How to Manage POGIL Online
A variety of circumstances could require you to take your class online with minimal notice. This page is still evolving, but is intended to be a resource for you during that time.
When you realize you have to move your class online quickly, consider the following right away:
STEP 1: Review your syllabus for points that should change: What will have to change in your syllabus (policies, due dates, assignments, etc.)? Since students will also be thrown off by the changes, they will appreciate details whenever you can provide them.
STEP 2: Pick tools and approaches familiar to you and your students: Try to rely on tools and workflows that are familiar to you and your students, and roll out new tools only when absolutely necessary. A closure may be taxing to everyone's mental and emotional energy; introducing a lot of new tools and approaches may leave even less energy and attention for learning.
STEP 3: Communicate with your students right away: Even if you don't have a plan in place yet, communicate with your students as soon as possible, informing them that changes are coming and what your expectations are for checking email or the platform you use for grading (Canvas, Blackboard, etc.), so you can get them more details soon. Create a detailed communication plan. Once you have more details about changes in the class, communicate them to students, along with more information about how they can contact you (email, online office hours, etc.). A useful communication plan also lets students know how soon they can expect a reply. They will have many questions.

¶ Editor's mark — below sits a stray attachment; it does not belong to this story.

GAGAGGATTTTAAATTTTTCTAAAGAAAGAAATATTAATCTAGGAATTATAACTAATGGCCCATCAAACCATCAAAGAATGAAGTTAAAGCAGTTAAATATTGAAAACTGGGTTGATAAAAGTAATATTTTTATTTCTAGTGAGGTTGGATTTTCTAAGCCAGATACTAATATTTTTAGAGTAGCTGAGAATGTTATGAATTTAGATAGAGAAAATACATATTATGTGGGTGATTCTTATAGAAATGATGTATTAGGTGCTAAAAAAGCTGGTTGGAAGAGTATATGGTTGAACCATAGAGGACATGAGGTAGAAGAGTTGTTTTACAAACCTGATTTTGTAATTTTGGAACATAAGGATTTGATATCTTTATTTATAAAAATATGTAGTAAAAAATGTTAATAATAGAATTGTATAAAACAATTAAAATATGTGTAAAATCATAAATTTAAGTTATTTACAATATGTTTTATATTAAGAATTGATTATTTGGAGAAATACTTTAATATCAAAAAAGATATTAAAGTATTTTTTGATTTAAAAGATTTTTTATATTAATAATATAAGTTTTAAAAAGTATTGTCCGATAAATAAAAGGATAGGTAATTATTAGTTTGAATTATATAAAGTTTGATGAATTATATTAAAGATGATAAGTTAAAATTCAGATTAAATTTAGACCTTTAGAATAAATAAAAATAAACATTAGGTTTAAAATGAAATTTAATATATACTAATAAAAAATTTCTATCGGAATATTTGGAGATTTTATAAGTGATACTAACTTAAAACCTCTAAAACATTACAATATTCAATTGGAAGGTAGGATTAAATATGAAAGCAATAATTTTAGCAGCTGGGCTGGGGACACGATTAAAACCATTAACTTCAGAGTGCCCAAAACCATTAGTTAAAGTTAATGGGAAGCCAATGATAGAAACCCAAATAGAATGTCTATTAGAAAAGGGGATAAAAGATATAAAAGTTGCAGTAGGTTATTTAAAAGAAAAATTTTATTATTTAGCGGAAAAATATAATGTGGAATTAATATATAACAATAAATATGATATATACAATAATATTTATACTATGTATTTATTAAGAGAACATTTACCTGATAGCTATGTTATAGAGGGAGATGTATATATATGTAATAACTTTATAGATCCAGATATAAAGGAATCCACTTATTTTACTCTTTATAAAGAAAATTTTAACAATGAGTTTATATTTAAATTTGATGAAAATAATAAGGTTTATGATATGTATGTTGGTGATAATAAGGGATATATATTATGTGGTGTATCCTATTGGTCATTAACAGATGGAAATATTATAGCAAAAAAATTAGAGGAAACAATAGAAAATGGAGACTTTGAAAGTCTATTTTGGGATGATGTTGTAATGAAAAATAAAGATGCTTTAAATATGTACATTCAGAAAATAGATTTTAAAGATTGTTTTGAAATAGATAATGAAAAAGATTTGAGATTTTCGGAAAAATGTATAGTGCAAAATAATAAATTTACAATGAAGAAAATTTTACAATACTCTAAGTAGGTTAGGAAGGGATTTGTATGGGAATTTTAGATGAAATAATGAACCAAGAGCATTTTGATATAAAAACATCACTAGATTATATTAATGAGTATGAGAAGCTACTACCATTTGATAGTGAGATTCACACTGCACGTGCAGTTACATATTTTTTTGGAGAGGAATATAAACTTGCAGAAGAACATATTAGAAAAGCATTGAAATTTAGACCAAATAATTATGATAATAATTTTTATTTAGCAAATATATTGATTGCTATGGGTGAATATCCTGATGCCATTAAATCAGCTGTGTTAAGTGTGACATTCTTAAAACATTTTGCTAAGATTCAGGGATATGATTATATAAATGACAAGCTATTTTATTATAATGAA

Our friends at PEER Physics have compiled a list of Remote Collaborative Learning Tools at this link
Synchronous Options - (live online meeting space, can share screen, chat, etc)
**Keep in mind, live online meetings are only as good as the internet speed allows. On campus internet speeds are excellent but off campus, home, etc might be different. Do a speed test of your internet to gauge if a live synchronous meeting will work. The more people on your network, especially at home, the slower it will be.
There are a variety of Facebook groups that have been established to deal with the issue of online learning. Here are links to some of them:
Please send any others that you may be aware of to email@example.com and she will post them on this page.
FRANKLIN & MARSHALL COLLEGE. "Keep Teaching." https://sites.google.com/fandm.edu/instructionaltechnology/keep-teaching
Network, POD. “Home.” POD Network: Professional and Organizational Development Network in Higher Education, 2020, podnetwork.org/.
UNIVERSITY, INDIANA. “Keep Teaching During Prolonged Campus or Building Closures.” Keep Teaching During Prolonged Campus or Building Closures, 2020, keepteaching.iu.edu/.